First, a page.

XBMC on ARM News: Updated XBMC Image for i.MX6 Boards, Geniatech Releases XBMC for Android Source Code

Tweet Stephan Rafin has recently released a new XBMC image for Freescale i.MX6 based Wandboard development boards (dual and quad only) and Utilite computers. The images have been built with Yocto 1.5 (Dora) released last month, and are based on XBMC Gotham Alpha 9, the latest alpha before feature freezes. That means this is not a stable image just yet, but features won’t change, and this version of XBMC is now going though bug fixes. Stephan’s XBMC image includes the following: iMX6 hw accelerated decoding (VPU) for most standard formats iMX CEC support (for utilite only as wandboards are not properly wired) WIFI configuration thanks to network manager addon Support for HDMI/SPDIF/Analog sound outputs (including pass-through for HDMI and SPDIF) SMB/NFS/uPNP network shares and other standard XBMC features Bug fixes against previous version – No more transient black screens, trick modes (ffwd, frwd, ..) are now working, and smoother video playback. This version also provides better support for developers with …

Texas Instruments OMAP5432 EVM Benchmarked Against ODROID-U2, BeagleBone Black, GK802… and an Intel Core i7-2600K based PC

Tweet Texas instruments and SVTronics announced an OMAP5 evaluation board a couple of months ago. The board features OMAP5432 dual Cortex A15, dual Cortex M4 SoC, 2GB RAM, a 4GB eMMC module, USB 3.0, SATA and more. SVTronics sent a board to Linux.com, where they wrote a short review, followed by an article benchmarking the OMAP5 EVM against AllWinner A10, Freescale i.MX6, Exynos 4412 Prime, and TI Sitara platforms, namely Cubieboard, GK802, ODROID-U2, and BeagleBone Black, all running Linux. Ben Martin, the writer, also benchmarked the board against a Linux PC powered by an Intel Core i7-2600K processor (4 cores, 8 thread, clocked at 3.4GHz, with a turbo frequency up to 3.8GHz). The board used was an early version, clocked at 800MHz, and later in September, all boards will be clocked at 1.5Ghz, so for benchmarks that stress the CPU, you could expect almost double the performance. With that in mind, let’s have a look at the benchmarks and results. …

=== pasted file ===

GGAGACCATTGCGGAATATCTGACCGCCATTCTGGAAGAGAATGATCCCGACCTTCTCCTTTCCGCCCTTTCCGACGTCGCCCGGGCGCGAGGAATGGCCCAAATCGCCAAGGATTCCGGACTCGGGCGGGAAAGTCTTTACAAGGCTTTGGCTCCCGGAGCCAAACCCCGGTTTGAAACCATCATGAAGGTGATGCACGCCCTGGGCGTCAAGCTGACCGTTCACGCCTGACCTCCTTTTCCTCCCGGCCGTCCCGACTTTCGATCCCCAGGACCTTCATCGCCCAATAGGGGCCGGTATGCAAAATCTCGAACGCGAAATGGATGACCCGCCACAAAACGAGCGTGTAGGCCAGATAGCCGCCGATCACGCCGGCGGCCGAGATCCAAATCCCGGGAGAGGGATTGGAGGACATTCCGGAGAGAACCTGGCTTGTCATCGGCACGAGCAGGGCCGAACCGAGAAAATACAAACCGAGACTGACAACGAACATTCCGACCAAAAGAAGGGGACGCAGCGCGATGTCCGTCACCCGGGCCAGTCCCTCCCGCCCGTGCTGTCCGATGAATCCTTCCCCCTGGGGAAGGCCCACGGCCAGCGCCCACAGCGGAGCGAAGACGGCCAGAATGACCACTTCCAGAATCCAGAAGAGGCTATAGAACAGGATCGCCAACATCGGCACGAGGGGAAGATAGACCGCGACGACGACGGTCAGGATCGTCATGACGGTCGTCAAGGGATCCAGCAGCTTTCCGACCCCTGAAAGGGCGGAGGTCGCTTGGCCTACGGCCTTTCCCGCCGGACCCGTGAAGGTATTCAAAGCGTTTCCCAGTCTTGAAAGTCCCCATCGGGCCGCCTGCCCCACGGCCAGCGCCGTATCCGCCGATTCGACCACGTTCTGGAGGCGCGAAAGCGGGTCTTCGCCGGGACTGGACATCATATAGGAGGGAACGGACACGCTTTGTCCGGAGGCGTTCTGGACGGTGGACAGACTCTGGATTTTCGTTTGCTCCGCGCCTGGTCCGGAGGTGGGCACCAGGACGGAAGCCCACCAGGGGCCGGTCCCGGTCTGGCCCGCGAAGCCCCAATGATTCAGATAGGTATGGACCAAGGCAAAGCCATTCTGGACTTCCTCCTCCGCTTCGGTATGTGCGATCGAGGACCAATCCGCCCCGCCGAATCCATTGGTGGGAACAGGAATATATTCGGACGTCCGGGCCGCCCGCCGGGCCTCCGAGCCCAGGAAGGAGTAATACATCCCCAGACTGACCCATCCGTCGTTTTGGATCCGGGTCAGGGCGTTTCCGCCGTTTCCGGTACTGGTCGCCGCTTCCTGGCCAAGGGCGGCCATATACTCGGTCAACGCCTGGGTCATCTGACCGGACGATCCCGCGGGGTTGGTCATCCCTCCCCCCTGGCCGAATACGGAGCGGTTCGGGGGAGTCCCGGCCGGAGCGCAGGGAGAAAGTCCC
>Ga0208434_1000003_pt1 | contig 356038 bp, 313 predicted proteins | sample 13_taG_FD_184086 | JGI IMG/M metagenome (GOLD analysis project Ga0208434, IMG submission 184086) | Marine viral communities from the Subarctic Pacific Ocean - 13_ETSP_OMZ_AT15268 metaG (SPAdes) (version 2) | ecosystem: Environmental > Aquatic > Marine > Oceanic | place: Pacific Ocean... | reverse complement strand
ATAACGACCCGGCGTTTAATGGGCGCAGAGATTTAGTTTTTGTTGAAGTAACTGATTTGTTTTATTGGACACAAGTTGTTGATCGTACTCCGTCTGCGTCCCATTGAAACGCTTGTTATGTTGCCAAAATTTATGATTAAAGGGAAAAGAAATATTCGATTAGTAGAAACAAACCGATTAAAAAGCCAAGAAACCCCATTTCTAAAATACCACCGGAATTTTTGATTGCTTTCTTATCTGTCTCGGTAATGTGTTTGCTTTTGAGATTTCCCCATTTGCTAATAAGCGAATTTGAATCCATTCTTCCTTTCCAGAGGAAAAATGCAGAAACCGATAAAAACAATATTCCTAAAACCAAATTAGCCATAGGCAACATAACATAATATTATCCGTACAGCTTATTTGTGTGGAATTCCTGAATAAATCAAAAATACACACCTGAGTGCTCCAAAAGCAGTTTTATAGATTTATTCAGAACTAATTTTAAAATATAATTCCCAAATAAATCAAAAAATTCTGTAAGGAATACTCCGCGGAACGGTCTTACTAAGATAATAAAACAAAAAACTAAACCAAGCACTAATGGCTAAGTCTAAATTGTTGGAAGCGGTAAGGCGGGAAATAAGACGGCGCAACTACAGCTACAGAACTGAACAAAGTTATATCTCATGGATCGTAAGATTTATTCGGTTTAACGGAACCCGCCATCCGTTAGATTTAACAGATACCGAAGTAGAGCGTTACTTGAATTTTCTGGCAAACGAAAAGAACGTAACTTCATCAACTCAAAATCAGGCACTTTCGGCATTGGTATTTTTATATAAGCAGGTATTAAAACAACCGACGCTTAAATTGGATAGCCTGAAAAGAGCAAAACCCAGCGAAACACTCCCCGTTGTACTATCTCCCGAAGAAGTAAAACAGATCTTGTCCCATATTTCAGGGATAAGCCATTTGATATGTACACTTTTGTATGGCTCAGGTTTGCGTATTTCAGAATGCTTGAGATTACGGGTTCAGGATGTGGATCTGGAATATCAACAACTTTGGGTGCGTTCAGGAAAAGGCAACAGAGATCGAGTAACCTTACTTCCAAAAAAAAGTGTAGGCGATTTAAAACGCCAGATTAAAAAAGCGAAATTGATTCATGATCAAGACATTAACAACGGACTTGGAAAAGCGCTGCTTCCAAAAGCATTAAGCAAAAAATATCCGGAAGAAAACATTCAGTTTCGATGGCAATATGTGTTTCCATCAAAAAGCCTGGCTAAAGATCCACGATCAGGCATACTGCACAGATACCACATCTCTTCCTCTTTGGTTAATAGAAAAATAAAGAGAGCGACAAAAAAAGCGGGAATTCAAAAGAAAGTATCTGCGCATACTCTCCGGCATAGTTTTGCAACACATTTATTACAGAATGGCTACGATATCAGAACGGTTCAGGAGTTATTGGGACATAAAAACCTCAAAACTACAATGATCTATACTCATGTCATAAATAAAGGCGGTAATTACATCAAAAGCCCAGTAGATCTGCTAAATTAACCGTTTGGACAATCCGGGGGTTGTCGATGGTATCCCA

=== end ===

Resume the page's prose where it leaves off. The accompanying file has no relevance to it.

Wandboard Quad Unboxing, Getting Started with Android and Linux (via The Yocto Project)

Tweet After my review of the Wandboard Dual in February, I’ve now received Wanboard Quad development board  powered by Freescale i.MX6 Quad Cortex A9 processor, with 2 GB RAM, HDMI output, Gigabit Ethernet, and SATA. The board is available from several distributors including Mouser ($139), DigiKey ($144.38) and FutureElectronics ($125). I’ll start by showing some unboxing pictures of the board, as well as pictures of Wandboard Dual and Quad side-by-side. Then I’ll explain how to install Android and Linux on the board, build the images from source, run some benchmarks, and test different features. Wandboard Quad Unboxing Ive received the board via UPS in a large box that contained the package below. This is exactly the same as Wandboard Dual, except for the sticker. There’s just the board inside the package, and it would just look like Wandboard Dual with all connectors on the top, and the EDM module at the back, were it not for the massive heatsink to keep …

A Preliminary XBMC Image is now Available for Wandboard, GK802

Tweet Yesterday, Stephan Rafin left a message on Wandboard mailing list saying he had released a preliminary (Linux) XBMC image that can run on Wandboard Quad development board. GPU and VPU acceleration work, but this is still work in progress, so if you want something that just works, this is not for you. But if you just want to give it a try, it should work on any hardware based on Freescale i.MX6, such as Wandboard Dual or GK802 mini PC, with some minor modifications. If you’ve got a Wandboard Quad board, the installation is straightforward from a Linux machine: Download the SD card image Decompress it with xz or 7x:

Dump the resulting to a 2GB or greater microSD card: